Sanchez was all over and drilling down on the latest Mel Gibson antics, despite pushback from his audience:
SANCHEZ: Some of you are tweeting me, in fact I'm reading these as I go telling me, why are you covering the Mel Gibson story? That's not really news. I'm thinking, it's not? Mel Gibson, one of the most renowned actors, who is very politically involved, caught on tape in the past saying things about Jews and about women?When did Mel Gibson become very politically involved? In a 2006 Entertainment Weekly interview Gibson said, "Everyone always presumes I'm a Republican. I'm not." A check of Federal Election Commission records shows no political contributions from Mel Gibson. Years ago, he wrote a letter endorsing a candidate in the California GOP lieutenant gubernatorial race, but even then noted: "I don't often support political candidates."
On Tuesday's Rick's List, CNN's Jessica Yellin harkened back to her college days at Harvard as she defended Supreme Court nominee Elena Kagan against charges by conservatives that she is anti-military: "When I was at Harvard, a full decade before she was dean of the law school, there was already institutional opposition to 'don't ask, don't tell'....it steeps the whole university."
Yellin, actually, was a key left-wing student agitator during her time at the university, as revealed in several interviews with The Crimson, the student newspaper at Harvard. She was labeled a "prominent feminist activist in her own right" in a June 10, 1993 profile of Sheila Allen, her first-year roommate and self-proclaimed "dyke of the Class of '93." The then-student certainly earned this label, as she helped resurrect Harvard-Radcliffe Students for Choice after a "relatively inactive period," was a women's studies major, and, in an April 10, 1992 interview, bemoaned how Harvard was apparently opposed to her feminist agenda: "For people interested in women's issues or gender studies, this is an overtly hostile environment."
In a May 1, 1992 article, Yellin expressed how the acquittal of the four police officers involved in the controversial Rodney King arrest was "the most blatant evidence of the indelible racism... in this country."
On Wednesday's Rick's List, CNN's Rick Sanchez twice highlighted how "several Republicans want to keep the cap on what oil companies pay for spills at $75 million" and how apparently that's about "how much they [oil companies] spend on campaign contributions to politicians each year," but omitted that President Obama was the top recipient of money from BP during the 2008 election cycle.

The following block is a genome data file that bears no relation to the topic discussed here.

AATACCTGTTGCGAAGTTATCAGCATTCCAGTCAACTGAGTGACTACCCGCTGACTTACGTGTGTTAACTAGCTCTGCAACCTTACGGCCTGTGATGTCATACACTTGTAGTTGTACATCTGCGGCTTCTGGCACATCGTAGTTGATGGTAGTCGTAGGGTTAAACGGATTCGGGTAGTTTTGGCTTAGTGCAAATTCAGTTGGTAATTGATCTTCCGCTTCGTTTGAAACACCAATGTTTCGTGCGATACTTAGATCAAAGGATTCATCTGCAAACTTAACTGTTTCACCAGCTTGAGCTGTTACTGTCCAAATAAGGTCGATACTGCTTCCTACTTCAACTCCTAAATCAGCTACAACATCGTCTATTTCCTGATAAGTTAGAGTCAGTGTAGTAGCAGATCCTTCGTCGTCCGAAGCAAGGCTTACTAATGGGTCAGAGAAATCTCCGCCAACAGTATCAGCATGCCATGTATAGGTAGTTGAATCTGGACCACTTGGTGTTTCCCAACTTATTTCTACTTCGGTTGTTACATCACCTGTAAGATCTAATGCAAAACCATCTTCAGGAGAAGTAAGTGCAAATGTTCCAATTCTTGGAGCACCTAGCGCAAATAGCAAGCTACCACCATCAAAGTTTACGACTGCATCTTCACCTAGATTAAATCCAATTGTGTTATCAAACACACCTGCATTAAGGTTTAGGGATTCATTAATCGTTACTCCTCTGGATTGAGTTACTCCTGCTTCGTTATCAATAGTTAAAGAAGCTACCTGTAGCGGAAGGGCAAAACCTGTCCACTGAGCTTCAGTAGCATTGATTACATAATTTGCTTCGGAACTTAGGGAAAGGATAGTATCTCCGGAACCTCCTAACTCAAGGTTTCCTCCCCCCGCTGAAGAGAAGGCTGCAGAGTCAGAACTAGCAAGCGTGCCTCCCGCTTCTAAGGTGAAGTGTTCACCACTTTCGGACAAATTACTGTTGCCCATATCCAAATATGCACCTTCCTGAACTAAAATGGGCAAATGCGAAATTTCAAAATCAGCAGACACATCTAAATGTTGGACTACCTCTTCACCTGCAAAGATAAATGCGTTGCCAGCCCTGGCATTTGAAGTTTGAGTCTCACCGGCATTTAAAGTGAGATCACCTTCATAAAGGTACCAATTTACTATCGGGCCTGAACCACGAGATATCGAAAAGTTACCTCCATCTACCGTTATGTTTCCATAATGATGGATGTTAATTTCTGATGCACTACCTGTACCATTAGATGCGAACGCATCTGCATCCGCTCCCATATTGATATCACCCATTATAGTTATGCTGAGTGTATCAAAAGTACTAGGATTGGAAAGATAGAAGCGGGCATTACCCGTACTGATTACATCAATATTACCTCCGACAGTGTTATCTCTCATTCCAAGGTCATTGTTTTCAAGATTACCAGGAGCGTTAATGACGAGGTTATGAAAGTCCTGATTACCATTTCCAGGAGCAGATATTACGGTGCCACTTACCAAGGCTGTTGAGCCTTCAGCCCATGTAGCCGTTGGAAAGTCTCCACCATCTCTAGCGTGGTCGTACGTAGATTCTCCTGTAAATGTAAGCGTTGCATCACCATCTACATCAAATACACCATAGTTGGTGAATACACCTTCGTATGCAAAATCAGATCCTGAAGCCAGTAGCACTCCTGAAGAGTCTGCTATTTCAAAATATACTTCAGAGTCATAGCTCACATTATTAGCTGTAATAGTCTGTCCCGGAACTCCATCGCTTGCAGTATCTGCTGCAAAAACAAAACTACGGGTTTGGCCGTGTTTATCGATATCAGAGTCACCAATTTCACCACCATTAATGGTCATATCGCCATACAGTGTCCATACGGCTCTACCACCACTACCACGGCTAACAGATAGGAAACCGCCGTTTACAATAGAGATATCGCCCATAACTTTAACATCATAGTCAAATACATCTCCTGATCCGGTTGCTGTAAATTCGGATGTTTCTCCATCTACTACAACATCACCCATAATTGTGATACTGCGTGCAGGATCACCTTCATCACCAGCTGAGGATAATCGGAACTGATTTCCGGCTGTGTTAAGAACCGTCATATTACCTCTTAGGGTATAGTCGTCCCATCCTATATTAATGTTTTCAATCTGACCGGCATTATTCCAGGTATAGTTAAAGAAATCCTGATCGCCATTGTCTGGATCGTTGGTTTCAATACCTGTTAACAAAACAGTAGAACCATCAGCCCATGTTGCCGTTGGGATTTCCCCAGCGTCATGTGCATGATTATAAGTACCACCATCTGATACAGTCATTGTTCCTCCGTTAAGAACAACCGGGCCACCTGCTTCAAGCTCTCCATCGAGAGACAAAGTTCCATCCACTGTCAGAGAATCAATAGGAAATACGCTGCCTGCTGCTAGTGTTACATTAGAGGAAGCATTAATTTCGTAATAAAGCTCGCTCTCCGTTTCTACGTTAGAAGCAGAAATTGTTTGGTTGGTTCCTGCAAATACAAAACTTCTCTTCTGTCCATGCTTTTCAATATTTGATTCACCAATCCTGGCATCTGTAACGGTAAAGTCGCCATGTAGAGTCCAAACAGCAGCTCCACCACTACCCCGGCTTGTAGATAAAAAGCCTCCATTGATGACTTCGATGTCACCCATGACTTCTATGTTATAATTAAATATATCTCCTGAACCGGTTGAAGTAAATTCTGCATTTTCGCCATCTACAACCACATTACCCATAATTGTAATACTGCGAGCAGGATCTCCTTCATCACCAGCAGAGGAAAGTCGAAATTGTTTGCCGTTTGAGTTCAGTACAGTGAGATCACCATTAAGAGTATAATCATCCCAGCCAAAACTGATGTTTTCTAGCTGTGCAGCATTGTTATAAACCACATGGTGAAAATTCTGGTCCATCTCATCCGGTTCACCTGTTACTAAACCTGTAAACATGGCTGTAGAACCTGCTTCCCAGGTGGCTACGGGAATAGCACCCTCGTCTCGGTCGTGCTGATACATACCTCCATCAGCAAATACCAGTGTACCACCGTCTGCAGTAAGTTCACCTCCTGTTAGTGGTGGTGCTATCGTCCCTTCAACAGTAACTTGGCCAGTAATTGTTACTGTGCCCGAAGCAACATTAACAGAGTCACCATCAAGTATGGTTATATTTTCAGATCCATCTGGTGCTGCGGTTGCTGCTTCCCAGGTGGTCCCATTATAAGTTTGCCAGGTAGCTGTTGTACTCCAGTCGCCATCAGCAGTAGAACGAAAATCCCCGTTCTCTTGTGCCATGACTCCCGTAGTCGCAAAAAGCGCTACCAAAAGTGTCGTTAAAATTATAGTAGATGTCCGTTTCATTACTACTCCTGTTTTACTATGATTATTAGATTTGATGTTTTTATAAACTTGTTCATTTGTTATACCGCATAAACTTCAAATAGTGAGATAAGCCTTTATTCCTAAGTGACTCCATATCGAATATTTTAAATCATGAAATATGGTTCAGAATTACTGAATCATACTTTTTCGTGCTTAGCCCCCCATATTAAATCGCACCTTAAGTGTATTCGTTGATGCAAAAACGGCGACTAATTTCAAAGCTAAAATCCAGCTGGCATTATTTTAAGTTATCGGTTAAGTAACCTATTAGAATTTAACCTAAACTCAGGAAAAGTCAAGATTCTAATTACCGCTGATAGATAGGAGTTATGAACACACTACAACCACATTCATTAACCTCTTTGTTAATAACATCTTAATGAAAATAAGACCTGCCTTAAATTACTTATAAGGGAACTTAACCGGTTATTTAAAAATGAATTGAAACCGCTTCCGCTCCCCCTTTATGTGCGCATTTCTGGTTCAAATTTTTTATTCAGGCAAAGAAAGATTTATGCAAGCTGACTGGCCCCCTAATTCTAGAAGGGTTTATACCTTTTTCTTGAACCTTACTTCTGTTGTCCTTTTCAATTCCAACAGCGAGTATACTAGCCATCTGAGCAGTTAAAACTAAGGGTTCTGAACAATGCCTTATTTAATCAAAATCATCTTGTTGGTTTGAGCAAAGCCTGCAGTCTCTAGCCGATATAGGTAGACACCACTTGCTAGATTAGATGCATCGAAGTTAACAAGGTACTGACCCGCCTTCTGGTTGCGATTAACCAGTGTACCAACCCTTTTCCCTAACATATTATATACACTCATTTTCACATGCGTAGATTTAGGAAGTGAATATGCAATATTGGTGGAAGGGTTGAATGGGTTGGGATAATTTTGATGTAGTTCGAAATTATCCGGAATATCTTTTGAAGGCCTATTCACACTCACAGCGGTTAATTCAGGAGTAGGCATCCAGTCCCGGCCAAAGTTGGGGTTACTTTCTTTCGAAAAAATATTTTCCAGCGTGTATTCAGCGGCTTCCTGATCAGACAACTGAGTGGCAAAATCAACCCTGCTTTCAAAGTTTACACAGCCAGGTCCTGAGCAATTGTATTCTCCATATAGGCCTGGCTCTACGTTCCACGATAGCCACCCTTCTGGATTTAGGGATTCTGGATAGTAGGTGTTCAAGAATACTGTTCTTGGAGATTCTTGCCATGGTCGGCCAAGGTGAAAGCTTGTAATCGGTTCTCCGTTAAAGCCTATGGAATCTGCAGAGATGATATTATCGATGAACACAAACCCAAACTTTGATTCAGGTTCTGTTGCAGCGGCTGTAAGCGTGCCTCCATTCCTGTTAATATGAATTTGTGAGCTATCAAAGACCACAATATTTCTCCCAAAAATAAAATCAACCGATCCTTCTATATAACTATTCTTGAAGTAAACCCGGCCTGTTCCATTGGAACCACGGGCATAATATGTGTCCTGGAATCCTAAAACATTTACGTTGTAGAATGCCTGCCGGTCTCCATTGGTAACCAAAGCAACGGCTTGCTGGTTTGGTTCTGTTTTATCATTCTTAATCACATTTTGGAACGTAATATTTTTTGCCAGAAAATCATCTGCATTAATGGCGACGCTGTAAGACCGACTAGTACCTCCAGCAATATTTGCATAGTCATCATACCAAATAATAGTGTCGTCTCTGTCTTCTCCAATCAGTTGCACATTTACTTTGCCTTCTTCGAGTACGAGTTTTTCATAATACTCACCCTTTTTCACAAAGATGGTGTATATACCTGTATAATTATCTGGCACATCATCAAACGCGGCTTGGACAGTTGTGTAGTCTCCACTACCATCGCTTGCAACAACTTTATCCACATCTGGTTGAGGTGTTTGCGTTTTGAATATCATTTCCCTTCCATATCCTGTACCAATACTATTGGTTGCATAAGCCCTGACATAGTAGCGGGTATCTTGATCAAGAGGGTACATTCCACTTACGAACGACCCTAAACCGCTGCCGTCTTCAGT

Sanchez first made those statements during a segment just after the beginning of the 3 pm Eastern hour, as he reported on left-wing organization Code Pink's interruption of a hearing of the Senate Energy and Natural Resources Committee earlier on Wednesday. Before playing a clip of the protest, the CNN anchor stated how Diane Wilson "disrupted a Senate hearing this morning by pouring oil all over herself." He continued that Wilson "was arrested, but not before she interrupted Republican Senator Lisa Murkowski, who is tied, many would argue, to big oil in Alaska."
Sanchez didn't mention that the protester is one of the co-founders of Code Pink. However, CNN.com's article on the protest did acknowledge that Code Pink released a statement from Wilson on her publicity stunt.
The CNN personality, who was filling in for anchor Rick Sanchez, brought on the current University of California, Berkeley professor to discuss his proposal, which he first made in a May 31 column (as noted by Jeff Poor at MRC's Business and Media Institute). After summarizing Reich's position, that it was "time for the government to seize control of BP and take over the company's oil spill recovery efforts in the Gulf," Griffin bluntly asked the former labor secretary, "I've got to tell you, I have always considered you a very serious person, but this doesn't sound serious to me at all. Are you serious about this, or was this some kind of a joke to get things going?"
Anchor Rick Sanchez brought on the senior political analyst 16 minutes into the 3 pm Eastern hour to discuss the announcement by the former "second couple" that they were separating after 40 years of marriage. After showing the famous kiss by the couple at the 2000 Democratic National Convention, Sanchez commented that "you can't be someone like myself or yourself, I would imagine, who's covered the Gores for quite some time, and not really be kind of taken aback, almost feeling a little sad for the end of this relationship, right?"
Borger replied with overwhelming enthusiasm over the Gores:
Glenn Beck and his radio crew had a lot of fun Friday morning at the expense of CNN's Rick Sanchez.
Clearly in a jovial mood, the conservative talk radio host said, "Give me something to laugh about."
His partners in crime then played a clip of Sanchez actually reading off the teleprompter in a recent "Rick's List" installment, "Up next: Ad lib. A tease. That's what it says right here."
After Beck stopped laughing, he and the crew hilariously described the inanity of what the CNN host did, and then went on to one of our personal favorites at NewsBusters - Isn't it too cold in Iceland for a volcano? (video follows with commentary, h/t Right Scoop):